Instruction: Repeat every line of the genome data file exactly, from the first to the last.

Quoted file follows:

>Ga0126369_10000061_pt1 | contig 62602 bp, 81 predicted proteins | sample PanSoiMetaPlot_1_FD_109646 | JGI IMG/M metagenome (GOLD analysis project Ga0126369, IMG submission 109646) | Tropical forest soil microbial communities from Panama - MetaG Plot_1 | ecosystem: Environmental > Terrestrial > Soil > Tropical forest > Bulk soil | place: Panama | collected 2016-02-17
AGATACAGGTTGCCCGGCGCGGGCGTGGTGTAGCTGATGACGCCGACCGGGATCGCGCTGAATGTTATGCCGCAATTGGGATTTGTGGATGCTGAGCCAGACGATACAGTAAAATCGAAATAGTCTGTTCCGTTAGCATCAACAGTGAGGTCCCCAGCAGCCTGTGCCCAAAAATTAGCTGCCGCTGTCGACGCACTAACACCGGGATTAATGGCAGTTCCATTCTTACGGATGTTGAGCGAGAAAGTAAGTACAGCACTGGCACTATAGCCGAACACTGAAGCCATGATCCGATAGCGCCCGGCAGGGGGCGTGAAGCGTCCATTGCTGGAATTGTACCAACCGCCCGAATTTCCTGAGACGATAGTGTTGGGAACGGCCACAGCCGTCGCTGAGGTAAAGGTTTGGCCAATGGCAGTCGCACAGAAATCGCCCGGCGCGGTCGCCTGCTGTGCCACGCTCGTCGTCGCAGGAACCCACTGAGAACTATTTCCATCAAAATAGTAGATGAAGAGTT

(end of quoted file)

>Ga0126369_10000061_pt1 | contig 62602 bp, 81 predicted proteins | sample PanSoiMetaPlot_1_FD_109646 | JGI IMG/M metagenome (GOLD analysis project Ga0126369, IMG submission 109646) | Tropical forest soil microbial communities from Panama - MetaG Plot_1 | ecosystem: Environmental > Terrestrial > Soil > Tropical forest > Bulk soil | place: Panama | collected 2016-02-17
AGATACAGGTTGCCCGGCGCGGGCGTGGTGTAGCTGATGACGCCGACCGGGATCGCGCTGAATGTTATGCCGCAATTGGGATTTGTGGATGCTGAGCCAGACGATACAGTAAAATCGAAATAGTCTGTTCCGTTAGCATCAACAGTGAGGTCCCCAGCAGCCTGTGCCCAAAAATTAGCTGCCGCTGTCGACGCACTAACACCGGGATTAATGGCAGTTCCATTCTTACGGATGTTGAGCGAGAAAGTAAGTACAGCACTGGCACTATAGCCGAACACTGAAGCCATGATCCGATAGCGCCCGGCAGGGGGCGTGAAGCGTCCATTGCTGGAATTGTACCAACCGCCCGAATTTCCTGAGACGATAGTGTTGGGAACGGCCACAGCCGTCGCTGAGGTAAAGGTTTGGCCAATGGCAGTCGCACAGAAATCGCCCGGCGCGGTCGCCTGCTGTGCCACGCTCGTCGTCGCAGGAACCCACTGAGAACTATTTCCATCAAAATAGTAGATGAAGAGTT